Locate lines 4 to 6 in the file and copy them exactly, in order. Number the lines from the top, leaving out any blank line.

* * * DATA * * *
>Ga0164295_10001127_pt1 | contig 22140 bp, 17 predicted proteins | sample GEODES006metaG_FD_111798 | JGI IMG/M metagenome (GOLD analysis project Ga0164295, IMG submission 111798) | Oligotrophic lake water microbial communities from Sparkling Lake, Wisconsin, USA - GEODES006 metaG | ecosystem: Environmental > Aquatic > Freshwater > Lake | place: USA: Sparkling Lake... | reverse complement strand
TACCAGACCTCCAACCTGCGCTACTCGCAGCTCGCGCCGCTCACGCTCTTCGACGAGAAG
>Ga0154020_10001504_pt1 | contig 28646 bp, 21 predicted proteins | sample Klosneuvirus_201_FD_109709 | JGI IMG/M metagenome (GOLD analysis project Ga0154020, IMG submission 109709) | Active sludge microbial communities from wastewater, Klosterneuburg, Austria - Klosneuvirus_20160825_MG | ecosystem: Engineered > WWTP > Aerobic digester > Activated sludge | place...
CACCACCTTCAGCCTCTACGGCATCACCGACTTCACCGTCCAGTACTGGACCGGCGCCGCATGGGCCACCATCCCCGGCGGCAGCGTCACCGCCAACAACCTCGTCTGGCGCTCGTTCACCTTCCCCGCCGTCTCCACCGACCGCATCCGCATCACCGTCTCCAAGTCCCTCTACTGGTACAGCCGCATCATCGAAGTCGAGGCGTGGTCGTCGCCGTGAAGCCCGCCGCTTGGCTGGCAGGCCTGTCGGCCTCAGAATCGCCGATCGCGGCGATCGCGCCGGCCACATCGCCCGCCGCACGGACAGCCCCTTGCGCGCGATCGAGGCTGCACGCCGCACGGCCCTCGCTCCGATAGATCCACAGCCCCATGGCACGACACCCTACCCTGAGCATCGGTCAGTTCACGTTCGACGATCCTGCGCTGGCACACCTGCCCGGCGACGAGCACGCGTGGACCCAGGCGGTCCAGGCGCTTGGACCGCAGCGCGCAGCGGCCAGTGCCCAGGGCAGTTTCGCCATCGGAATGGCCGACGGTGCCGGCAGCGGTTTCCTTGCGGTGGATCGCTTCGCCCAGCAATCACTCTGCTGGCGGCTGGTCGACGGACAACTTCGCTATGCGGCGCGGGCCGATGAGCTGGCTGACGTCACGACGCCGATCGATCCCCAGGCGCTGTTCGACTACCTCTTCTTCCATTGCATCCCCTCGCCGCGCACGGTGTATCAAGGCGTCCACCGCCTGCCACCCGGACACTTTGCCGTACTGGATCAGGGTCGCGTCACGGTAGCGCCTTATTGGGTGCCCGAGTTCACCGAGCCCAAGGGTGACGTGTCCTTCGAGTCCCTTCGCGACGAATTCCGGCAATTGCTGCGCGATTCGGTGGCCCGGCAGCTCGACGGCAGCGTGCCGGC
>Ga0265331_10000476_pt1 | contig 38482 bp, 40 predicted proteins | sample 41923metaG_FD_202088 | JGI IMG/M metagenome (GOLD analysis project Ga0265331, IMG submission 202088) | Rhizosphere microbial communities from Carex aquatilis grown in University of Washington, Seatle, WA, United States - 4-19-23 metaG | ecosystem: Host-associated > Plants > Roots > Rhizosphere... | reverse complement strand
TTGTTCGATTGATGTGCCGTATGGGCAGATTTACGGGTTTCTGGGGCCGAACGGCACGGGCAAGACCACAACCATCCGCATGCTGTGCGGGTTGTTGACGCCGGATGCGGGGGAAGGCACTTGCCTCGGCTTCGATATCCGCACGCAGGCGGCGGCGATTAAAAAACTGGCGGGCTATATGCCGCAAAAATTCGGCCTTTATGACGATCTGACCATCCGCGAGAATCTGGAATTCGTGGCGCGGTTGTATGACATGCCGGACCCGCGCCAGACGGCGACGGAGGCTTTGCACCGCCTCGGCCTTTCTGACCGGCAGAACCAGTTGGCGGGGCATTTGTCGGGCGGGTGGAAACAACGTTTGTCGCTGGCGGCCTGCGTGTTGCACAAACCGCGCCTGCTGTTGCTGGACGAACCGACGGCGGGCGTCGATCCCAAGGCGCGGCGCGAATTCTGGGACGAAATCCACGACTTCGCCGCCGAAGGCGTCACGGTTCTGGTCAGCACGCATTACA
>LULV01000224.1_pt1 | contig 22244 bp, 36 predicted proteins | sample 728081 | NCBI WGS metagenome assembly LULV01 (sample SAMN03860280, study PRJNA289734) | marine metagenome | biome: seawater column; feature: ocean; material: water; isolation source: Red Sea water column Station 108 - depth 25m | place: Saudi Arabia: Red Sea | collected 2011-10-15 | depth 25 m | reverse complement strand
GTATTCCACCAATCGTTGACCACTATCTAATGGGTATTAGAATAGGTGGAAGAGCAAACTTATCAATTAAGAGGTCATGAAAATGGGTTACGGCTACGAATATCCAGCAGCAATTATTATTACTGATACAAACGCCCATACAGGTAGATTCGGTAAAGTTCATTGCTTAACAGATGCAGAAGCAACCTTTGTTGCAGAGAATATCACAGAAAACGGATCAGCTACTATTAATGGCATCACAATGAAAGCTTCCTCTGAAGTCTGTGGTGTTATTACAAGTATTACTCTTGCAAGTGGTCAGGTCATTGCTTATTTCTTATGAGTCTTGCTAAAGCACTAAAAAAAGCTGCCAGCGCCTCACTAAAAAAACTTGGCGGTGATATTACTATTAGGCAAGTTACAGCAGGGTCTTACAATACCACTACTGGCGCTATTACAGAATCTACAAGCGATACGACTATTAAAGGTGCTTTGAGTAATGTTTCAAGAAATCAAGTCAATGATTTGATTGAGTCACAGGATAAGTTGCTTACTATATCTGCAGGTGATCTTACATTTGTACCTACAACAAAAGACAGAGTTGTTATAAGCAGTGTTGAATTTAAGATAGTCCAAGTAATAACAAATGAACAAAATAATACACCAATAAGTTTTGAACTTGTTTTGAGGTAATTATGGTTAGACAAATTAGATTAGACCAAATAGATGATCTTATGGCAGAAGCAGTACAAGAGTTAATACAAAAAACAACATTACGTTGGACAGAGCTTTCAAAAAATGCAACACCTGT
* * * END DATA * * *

CACCACCTTCAGCCTCTACGGCATCACCGACTTCACCGTCCAGTACTGGACCGGCGCCGCATGGGCCACCATCCCCGGCGGCAGCGTCACCGCCAACAACCTCGTCTGGCGCTCGTTCACCTTCCCCGCCGTCTCCACCGACCGCATCCGCATCACCGTCTCCAAGTCCCTCTACTGGTACAGCCGCATCATCGAAGTCGAGGCGTGGTCGTCGCCGTGAAGCCCGCCGCTTGGCTGGCAGGCCTGTCGGCCTCAGAATCGCCGATCGCGGCGATCGCGCCGGCCACATCGCCCGCCGCACGGACAGCCCCTTGCGCGCGATCGAGGCTGCACGCCGCACGGCCCTCGCTCCGATAGATCCACAGCCCCATGGCACGACACCCTACCCTGAGCATCGGTCAGTTCACGTTCGACGATCCTGCGCTGGCACACCTGCCCGGCGACGAGCACGCGTGGACCCAGGCGGTCCAGGCGCTTGGACCGCAGCGCGCAGCGGCCAGTGCCCAGGGCAGTTTCGCCATCGGAATGGCCGACGGTGCCGGCAGCGGTTTCCTTGCGGTGGATCGCTTCGCCCAGCAATCACTCTGCTGGCGGCTGGTCGACGGACAACTTCGCTATGCGGCGCGGGCCGATGAGCTGGCTGACGTCACGACGCCGATCGATCCCCAGGCGCTGTTCGACTACCTCTTCTTCCATTGCATCCCCTCGCCGCGCACGGTGTATCAAGGCGTCCACCGCCTGCCACCCGGACACTTTGCCGTACTGGATCAGGGTCGCGTCACGGTAGCGCCTTATTGGGTGCCCGAGTTCACCGAGCCCAAGGGTGACGTGTCCTTCGAGTCCCTTCGCGACGAATTCCGGCAATTGCTGCGCGATTCGGTGGCCCGGCAGCTCGACGGCAGCGTGCCGGC
>Ga0265331_10000476_pt1 | contig 38482 bp, 40 predicted proteins | sample 41923metaG_FD_202088 | JGI IMG/M metagenome (GOLD analysis project Ga0265331, IMG submission 202088) | Rhizosphere microbial communities from Carex aquatilis grown in University of Washington, Seatle, WA, United States - 4-19-23 metaG | ecosystem: Host-associated > Plants > Roots > Rhizosphere... | reverse complement strand
TTGTTCGATTGATGTGCCGTATGGGCAGATTTACGGGTTTCTGGGGCCGAACGGCACGGGCAAGACCACAACCATCCGCATGCTGTGCGGGTTGTTGACGCCGGATGCGGGGGAAGGCACTTGCCTCGGCTTCGATATCCGCACGCAGGCGGCGGCGATTAAAAAACTGGCGGGCTATATGCCGCAAAAATTCGGCCTTTATGACGATCTGACCATCCGCGAGAATCTGGAATTCGTGGCGCGGTTGTATGACATGCCGGACCCGCGCCAGACGGCGACGGAGGCTTTGCACCGCCTCGGCCTTTCTGACCGGCAGAACCAGTTGGCGGGGCATTTGTCGGGCGGGTGGAAACAACGTTTGTCGCTGGCGGCCTGCGTGTTGCACAAACCGCGCCTGCTGTTGCTGGACGAACCGACGGCGGGCGTCGATCCCAAGGCGCGGCGCGAATTCTGGGACGAAATCCACGACTTCGCCGCCGAAGGCGTCACGGTTCTGGTCAGCACGCATTACA